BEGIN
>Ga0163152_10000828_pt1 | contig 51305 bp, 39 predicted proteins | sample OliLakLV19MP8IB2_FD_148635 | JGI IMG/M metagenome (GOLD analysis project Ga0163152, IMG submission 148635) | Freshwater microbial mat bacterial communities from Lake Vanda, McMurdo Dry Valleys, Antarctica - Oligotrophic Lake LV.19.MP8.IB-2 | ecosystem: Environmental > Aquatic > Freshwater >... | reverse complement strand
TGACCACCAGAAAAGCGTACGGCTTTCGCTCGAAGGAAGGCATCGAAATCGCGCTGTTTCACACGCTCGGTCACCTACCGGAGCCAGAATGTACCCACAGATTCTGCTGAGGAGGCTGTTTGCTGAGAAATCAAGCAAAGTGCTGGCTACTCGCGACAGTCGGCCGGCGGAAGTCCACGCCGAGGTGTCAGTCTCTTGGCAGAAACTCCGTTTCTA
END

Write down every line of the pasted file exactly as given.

>Ga0163152_10000828_pt1 | contig 51305 bp, 39 predicted proteins | sample OliLakLV19MP8IB2_FD_148635 | JGI IMG/M metagenome (GOLD analysis project Ga0163152, IMG submission 148635) | Freshwater microbial mat bacterial communities from Lake Vanda, McMurdo Dry Valleys, Antarctica - Oligotrophic Lake LV.19.MP8.IB-2 | ecosystem: Environmental > Aquatic > Freshwater >... | reverse complement strand
TGACCACCAGAAAAGCGTACGGCTTTCGCTCGAAGGAAGGCATCGAAATCGCGCTGTTTCACACGCTCGGTCACCTACCGGAGCCAGAATGTACCCACAGATTCTGCTGAGGAGGCTGTTTGCTGAGAAATCAAGCAAAGTGCTGGCTACTCGCGACAGTCGGCCGGCGGAAGTCCACGCCGAGGTGTCAGTCTCTTGGCAGAAACTCCGTTTCTA